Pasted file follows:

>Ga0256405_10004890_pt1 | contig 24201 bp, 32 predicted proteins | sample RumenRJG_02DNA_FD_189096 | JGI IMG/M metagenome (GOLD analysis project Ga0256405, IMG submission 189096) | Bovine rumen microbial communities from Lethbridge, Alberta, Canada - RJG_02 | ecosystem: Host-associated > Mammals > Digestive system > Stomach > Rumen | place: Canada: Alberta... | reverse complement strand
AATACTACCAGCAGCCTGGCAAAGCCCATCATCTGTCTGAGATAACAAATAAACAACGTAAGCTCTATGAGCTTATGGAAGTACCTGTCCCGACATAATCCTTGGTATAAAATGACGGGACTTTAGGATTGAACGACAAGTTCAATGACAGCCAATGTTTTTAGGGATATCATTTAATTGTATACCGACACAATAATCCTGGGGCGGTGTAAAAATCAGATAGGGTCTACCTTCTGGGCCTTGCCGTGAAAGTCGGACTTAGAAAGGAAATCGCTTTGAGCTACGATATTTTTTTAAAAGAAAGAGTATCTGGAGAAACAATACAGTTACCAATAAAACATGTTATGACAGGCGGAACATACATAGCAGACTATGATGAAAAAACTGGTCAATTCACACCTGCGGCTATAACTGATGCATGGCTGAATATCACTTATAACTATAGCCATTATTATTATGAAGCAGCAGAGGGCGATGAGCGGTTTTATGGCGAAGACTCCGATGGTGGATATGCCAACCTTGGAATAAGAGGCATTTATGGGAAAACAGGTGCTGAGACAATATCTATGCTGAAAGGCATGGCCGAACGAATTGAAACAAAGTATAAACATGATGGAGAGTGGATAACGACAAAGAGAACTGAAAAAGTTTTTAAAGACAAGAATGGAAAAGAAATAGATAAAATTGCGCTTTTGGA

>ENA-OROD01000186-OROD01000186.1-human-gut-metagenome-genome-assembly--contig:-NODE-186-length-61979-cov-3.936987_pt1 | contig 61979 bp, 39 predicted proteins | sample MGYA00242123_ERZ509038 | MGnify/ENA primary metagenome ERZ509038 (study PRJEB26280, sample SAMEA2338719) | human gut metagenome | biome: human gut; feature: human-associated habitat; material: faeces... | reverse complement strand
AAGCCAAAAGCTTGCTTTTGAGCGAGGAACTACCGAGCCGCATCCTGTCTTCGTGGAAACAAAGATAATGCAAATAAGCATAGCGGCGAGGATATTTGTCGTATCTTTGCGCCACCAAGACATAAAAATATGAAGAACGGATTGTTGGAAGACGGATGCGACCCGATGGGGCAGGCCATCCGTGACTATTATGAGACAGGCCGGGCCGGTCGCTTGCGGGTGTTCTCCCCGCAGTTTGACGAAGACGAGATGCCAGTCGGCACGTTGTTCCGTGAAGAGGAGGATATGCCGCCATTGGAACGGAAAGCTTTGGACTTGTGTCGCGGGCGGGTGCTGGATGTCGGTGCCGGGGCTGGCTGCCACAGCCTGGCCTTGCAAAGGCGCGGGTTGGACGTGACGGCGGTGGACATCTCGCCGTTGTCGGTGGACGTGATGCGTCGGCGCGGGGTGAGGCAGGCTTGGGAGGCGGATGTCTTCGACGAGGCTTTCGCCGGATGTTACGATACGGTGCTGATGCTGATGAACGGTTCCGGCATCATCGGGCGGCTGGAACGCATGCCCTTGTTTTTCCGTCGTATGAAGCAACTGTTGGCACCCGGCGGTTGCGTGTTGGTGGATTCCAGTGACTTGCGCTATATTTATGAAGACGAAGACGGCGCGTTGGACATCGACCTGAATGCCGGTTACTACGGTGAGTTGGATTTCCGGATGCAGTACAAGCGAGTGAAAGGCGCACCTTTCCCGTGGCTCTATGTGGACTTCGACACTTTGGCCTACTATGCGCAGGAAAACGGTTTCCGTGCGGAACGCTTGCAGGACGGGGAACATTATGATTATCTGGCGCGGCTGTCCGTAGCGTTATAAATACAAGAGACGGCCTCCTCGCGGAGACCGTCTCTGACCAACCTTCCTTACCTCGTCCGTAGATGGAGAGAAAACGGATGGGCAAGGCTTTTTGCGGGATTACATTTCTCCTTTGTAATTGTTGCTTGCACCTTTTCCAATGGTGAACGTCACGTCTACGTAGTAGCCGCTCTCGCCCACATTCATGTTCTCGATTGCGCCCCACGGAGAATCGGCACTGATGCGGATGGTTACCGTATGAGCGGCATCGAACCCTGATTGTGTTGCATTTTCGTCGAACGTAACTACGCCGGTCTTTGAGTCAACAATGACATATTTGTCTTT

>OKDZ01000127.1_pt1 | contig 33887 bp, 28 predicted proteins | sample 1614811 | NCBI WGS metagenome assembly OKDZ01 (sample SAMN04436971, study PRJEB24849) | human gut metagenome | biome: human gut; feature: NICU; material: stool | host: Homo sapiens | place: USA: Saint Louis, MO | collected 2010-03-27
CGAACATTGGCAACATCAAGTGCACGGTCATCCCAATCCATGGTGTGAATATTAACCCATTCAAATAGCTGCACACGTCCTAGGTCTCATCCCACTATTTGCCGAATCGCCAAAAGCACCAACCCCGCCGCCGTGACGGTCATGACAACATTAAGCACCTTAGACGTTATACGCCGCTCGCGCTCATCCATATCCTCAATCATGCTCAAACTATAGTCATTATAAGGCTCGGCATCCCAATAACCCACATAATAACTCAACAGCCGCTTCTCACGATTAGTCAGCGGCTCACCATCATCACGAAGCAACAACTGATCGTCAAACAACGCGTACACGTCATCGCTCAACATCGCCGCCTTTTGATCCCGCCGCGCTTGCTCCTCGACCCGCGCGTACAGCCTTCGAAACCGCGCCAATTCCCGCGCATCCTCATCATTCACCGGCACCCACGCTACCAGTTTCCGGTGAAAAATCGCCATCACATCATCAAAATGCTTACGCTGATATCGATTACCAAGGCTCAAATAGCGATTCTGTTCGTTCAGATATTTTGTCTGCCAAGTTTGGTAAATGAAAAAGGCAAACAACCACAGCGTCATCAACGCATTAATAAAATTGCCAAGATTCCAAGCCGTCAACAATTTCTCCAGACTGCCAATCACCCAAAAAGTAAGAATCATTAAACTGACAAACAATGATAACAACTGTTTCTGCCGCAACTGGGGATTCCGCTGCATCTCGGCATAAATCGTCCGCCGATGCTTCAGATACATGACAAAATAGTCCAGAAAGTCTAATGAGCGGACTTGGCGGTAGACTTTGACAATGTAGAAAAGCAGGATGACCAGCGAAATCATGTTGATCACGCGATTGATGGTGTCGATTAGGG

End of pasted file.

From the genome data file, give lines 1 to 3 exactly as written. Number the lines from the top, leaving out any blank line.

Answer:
>Ga0256405_10004890_pt1 | contig 24201 bp, 32 predicted proteins | sample RumenRJG_02DNA_FD_189096 | JGI IMG/M metagenome (GOLD analysis project Ga0256405, IMG submission 189096) | Bovine rumen microbial communities from Lethbridge, Alberta, Canada - RJG_02 | ecosystem: Host-associated > Mammals > Digestive system > Stomach > Rumen | place: Canada: Alberta... | reverse complement strand
AATACTACCAGCAGCCTGGCAAAGCCCATCATCTGTCTGAGATAACAAATAAACAACGTAAGCTCTATGAGCTTATGGAAGTACCTGTCCCGACATAATCCTTGGTATAAAATGACGGGACTTTAGGATTGAACGACAAGTTCAATGACAGCCAATGTTTTTAGGGATATCATTTAATTGTATACCGACACAATAATCCTGGGGCGGTGTAAAAATCAGATAGGGTCTACCTTCTGGGCCTTGCCGTGAAAGTCGGACTTAGAAAGGAAATCGCTTTGAGCTACGATATTTTTTTAAAAGAAAGAGTATCTGGAGAAACAATACAGTTACCAATAAAACATGTTATGACAGGCGGAACATACATAGCAGACTATGATGAAAAAACTGGTCAATTCACACCTGCGGCTATAACTGATGCATGGCTGAATATCACTTATAACTATAGCCATTATTATTATGAAGCAGCAGAGGGCGATGAGCGGTTTTATGGCGAAGACTCCGATGGTGGATATGCCAACCTTGGAATAAGAGGCATTTATGGGAAAACAGGTGCTGAGACAATATCTATGCTGAAAGGCATGGCCGAACGAATTGAAACAAAGTATAAACATGATGGAGAGTGGATAACGACAAAGAGAACTGAAAAAGTTTTTAAAGACAAGAATGGAAAAGAAATAGATAAAATTGCGCTTTTGGA

>ENA-OROD01000186-OROD01000186.1-human-gut-metagenome-genome-assembly--contig:-NODE-186-length-61979-cov-3.936987_pt1 | contig 61979 bp, 39 predicted proteins | sample MGYA00242123_ERZ509038 | MGnify/ENA primary metagenome ERZ509038 (study PRJEB26280, sample SAMEA2338719) | human gut metagenome | biome: human gut; feature: human-associated habitat; material: faeces... | reverse complement strand